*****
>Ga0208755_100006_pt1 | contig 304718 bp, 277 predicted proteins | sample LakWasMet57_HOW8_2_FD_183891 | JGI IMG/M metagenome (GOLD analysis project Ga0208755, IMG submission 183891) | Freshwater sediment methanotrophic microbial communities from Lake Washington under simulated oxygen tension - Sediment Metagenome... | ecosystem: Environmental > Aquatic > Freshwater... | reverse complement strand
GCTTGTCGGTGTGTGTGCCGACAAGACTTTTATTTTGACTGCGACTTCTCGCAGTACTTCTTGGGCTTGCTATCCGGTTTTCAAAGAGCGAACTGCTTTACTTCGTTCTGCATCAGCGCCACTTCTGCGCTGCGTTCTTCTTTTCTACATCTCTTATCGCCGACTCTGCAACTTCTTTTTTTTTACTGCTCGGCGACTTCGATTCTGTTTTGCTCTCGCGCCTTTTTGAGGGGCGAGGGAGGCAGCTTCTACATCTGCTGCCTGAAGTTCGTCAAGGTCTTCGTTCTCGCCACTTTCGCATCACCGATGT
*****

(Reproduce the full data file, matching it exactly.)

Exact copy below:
>Ga0208755_100006_pt1 | contig 304718 bp, 277 predicted proteins | sample LakWasMet57_HOW8_2_FD_183891 | JGI IMG/M metagenome (GOLD analysis project Ga0208755, IMG submission 183891) | Freshwater sediment methanotrophic microbial communities from Lake Washington under simulated oxygen tension - Sediment Metagenome... | ecosystem: Environmental > Aquatic > Freshwater... | reverse complement strand
GCTTGTCGGTGTGTGTGCCGACAAGACTTTTATTTTGACTGCGACTTCTCGCAGTACTTCTTGGGCTTGCTATCCGGTTTTCAAAGAGCGAACTGCTTTACTTCGTTCTGCATCAGCGCCACTTCTGCGCTGCGTTCTTCTTTTCTACATCTCTTATCGCCGACTCTGCAACTTCTTTTTTTTTACTGCTCGGCGACTTCGATTCTGTTTTGCTCTCGCGCCTTTTTGAGGGGCGAGGGAGGCAGCTTCTACATCTGCTGCCTGAAGTTCGTCAAGGTCTTCGTTCTCGCCACTTTCGCATCACCGATGT